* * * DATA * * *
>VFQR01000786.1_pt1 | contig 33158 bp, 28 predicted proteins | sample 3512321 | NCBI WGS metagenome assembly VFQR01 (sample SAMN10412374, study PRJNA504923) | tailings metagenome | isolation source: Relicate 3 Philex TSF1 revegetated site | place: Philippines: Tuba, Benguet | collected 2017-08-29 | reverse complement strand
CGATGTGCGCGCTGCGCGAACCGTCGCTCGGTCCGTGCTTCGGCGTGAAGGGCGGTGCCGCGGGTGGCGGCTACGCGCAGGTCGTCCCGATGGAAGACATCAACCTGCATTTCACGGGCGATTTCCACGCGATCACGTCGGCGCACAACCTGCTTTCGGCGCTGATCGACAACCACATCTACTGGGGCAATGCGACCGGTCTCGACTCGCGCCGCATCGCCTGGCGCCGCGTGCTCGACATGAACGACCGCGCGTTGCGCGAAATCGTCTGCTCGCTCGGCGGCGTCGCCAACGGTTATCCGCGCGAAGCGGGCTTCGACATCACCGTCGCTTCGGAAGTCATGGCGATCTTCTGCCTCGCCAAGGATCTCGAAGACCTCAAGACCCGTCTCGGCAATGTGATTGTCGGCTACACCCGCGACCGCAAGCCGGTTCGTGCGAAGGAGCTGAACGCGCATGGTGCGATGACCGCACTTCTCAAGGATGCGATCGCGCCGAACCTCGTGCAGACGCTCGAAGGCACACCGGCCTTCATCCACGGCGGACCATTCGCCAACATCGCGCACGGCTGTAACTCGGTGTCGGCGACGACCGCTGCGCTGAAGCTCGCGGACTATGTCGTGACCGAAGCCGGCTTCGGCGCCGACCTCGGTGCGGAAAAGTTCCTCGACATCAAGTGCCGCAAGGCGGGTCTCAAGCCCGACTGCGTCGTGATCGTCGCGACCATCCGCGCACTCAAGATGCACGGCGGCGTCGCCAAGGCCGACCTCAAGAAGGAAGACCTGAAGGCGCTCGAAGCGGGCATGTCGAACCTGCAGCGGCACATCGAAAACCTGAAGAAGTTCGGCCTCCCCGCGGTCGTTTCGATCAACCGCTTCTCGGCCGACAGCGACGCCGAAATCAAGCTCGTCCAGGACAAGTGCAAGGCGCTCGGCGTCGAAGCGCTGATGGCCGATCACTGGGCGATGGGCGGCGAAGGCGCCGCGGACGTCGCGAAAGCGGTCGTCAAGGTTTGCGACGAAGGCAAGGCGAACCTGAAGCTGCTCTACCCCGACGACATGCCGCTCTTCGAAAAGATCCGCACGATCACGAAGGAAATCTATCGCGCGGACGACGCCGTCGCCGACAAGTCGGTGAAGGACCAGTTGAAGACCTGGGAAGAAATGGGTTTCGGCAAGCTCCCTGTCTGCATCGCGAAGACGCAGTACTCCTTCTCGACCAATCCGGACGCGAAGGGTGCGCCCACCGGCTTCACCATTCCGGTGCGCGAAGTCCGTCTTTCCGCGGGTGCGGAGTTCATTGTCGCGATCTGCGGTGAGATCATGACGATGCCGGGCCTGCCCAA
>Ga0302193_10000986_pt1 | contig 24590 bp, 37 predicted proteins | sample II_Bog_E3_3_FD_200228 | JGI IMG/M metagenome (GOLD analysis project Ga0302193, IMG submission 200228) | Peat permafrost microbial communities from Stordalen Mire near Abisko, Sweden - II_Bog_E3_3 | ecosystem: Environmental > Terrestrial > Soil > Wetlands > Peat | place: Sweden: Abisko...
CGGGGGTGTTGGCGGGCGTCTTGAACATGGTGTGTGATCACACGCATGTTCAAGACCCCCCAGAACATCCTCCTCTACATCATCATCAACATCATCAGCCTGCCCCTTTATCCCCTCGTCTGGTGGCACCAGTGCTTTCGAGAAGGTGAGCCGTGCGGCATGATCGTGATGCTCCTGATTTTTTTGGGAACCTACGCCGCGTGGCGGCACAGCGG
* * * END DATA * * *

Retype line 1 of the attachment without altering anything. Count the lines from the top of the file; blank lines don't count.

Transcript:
>VFQR01000786.1_pt1 | contig 33158 bp, 28 predicted proteins | sample 3512321 | NCBI WGS metagenome assembly VFQR01 (sample SAMN10412374, study PRJNA504923) | tailings metagenome | isolation source: Relicate 3 Philex TSF1 revegetated site | place: Philippines: Tuba, Benguet | collected 2017-08-29 | reverse complement strand